Nearly one-third of global energy and one-quarter of worldwide carbon dioxide (CO2) emissions are attributable to industrial activities that are not in the power generation sector. If climate change is to be successfully tackled, these sectors will need to transform the way they use energy and significantly reduce their CO2 emissions. In sectors such as iron and steel, oil refining, cement and chemicals and petrochemicals, emission can be reduced through efficiency improvements and integration of low carbon energy sources. Crucially, however, carbon capture and storage (CCS) has been identified as the only large-scale mitigation option available that can deliver the additional CO2 emissions reductions that would be necessary to meet the climate goals in 2050.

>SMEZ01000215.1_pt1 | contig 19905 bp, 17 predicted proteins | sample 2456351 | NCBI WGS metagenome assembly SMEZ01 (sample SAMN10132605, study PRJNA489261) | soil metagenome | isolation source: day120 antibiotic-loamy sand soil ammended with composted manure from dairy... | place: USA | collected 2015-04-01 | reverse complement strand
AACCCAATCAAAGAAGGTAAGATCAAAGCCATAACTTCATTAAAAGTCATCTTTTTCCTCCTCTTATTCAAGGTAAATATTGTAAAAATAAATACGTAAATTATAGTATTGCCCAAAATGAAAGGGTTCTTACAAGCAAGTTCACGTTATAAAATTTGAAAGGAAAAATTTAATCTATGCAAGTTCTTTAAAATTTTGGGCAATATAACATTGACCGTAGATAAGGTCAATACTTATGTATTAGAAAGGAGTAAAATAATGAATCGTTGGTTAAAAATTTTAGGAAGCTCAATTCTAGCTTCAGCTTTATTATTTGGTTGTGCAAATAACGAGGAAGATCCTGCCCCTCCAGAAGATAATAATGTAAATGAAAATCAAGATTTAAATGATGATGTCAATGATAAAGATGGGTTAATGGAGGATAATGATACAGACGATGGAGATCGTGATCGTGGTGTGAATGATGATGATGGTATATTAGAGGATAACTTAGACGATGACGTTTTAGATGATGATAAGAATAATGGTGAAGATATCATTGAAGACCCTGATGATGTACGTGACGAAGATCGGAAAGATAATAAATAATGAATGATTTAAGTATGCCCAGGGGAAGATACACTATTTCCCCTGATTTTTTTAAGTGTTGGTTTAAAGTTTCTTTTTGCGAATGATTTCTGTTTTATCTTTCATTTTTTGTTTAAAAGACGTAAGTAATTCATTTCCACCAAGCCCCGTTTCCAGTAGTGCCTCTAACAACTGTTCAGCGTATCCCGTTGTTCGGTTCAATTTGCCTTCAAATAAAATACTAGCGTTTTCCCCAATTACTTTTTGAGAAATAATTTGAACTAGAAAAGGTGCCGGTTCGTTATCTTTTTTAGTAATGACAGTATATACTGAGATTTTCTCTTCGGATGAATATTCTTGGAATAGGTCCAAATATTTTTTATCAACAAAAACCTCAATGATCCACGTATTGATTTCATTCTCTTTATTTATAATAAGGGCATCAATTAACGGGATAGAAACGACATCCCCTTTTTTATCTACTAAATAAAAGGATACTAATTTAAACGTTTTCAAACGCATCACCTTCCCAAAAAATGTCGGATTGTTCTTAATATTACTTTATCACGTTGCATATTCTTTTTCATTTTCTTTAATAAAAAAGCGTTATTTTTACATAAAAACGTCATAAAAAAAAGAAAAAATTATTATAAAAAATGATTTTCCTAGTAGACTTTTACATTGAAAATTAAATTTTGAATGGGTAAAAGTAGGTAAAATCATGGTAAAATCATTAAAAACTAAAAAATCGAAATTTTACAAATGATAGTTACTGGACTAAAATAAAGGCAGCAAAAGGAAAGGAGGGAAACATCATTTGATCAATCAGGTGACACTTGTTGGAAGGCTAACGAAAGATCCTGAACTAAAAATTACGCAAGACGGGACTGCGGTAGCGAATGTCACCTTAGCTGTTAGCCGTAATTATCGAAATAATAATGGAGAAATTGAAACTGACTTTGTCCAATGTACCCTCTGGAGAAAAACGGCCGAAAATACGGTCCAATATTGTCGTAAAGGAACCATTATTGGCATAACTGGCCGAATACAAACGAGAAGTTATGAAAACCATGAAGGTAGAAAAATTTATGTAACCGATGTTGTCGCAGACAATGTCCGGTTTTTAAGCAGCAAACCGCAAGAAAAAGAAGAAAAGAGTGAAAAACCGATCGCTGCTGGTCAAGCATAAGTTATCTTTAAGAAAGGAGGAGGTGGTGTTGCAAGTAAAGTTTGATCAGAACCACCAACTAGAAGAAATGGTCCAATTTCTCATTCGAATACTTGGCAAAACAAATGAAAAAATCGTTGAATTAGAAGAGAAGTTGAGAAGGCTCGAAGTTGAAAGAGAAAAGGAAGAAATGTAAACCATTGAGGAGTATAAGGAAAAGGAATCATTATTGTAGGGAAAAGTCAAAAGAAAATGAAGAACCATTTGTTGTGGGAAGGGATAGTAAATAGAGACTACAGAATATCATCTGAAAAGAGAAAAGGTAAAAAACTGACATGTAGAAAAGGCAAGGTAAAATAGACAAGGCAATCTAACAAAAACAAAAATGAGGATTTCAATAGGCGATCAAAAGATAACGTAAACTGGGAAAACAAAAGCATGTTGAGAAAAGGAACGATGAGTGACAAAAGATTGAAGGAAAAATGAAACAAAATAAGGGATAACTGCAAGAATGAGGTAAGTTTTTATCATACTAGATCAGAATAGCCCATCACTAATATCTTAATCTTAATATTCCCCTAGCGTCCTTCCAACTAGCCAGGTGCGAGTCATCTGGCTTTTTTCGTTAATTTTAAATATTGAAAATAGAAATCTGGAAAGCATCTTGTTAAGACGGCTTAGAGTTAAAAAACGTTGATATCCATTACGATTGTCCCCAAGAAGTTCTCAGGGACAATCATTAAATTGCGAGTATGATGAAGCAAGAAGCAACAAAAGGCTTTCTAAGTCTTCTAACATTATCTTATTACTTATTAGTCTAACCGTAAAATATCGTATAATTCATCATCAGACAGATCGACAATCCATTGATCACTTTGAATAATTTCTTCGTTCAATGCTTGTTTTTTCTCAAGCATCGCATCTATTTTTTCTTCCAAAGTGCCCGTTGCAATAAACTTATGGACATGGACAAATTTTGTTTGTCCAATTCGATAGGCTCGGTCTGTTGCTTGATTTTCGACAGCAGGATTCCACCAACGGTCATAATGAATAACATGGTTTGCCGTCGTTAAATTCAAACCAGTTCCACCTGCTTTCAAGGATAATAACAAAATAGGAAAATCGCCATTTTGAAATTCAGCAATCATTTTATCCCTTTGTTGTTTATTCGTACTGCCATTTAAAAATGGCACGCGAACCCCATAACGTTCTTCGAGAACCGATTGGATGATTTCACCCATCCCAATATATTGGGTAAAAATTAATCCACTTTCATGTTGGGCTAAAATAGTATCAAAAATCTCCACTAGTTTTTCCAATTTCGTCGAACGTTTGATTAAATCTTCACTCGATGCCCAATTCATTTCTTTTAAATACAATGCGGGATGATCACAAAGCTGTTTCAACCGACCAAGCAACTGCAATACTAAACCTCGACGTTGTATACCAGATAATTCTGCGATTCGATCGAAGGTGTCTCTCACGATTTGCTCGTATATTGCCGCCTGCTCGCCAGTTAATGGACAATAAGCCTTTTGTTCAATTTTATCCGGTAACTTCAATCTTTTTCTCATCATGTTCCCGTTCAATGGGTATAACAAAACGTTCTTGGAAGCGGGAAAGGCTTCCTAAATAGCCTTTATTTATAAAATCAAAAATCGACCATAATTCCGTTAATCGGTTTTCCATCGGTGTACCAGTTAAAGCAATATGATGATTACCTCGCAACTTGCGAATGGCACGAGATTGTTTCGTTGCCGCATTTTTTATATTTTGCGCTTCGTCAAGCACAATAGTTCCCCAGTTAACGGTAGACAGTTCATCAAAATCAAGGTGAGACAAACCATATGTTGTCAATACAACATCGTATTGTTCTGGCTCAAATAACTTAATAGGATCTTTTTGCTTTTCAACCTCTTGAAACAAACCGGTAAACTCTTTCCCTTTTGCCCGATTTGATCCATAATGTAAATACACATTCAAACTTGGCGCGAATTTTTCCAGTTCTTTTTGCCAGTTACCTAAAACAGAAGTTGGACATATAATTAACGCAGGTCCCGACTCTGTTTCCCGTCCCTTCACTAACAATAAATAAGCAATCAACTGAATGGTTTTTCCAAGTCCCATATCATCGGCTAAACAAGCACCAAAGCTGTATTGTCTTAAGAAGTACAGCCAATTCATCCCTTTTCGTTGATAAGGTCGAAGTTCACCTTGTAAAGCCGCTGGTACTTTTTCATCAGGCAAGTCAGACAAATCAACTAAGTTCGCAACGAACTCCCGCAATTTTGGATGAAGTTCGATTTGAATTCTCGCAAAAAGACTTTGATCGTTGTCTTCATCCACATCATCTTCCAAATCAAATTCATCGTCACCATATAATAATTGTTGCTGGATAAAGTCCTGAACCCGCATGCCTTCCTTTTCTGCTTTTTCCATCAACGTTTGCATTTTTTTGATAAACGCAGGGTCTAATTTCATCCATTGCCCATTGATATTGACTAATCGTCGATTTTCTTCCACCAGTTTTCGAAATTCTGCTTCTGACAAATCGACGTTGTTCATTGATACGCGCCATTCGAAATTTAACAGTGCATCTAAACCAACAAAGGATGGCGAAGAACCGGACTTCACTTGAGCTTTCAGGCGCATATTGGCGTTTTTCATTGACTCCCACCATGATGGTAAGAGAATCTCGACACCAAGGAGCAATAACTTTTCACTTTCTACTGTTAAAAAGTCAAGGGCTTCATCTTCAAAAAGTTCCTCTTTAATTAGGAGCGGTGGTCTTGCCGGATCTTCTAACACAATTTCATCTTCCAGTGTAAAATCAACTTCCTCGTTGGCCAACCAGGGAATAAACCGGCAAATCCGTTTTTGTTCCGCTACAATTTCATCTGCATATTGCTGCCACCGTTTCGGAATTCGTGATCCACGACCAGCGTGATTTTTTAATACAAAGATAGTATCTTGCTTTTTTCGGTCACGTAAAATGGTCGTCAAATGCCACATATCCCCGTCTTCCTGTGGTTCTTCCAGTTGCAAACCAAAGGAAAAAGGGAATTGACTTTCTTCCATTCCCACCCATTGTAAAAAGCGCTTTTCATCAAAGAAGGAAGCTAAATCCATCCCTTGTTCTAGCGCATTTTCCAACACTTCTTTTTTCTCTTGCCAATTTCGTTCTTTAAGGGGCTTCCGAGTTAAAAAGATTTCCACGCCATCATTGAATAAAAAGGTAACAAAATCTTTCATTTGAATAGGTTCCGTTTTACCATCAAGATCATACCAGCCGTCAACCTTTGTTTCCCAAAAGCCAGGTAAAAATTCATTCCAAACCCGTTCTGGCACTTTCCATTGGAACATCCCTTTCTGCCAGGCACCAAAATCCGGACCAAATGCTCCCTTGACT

This roadmap shows that CCS is a key cost-effective option for reducing CO2 emissions in large energy-intensive industries. In fact, much of the promising short-term potential for CCS globally lies not in the power sector but in industrial activities that currently vent highly pure streams of CO2. These activities include hydrogen production for fertilisers or fuel, bioethanol production and natural gas sweetening. Most studies on the potential application of CCS have focused on the power sector, however, even though all existing operational large-scale demonstrations of CCS are in industrial applications. In the longer-term, half of the global economic deployment for CCS by 2050 is shown to be in industrial applications. In certain sectors CCS is shown to be of particular relevance in developing countries, where it could be a highly cost-competitive emissions abatement option, even in the near term.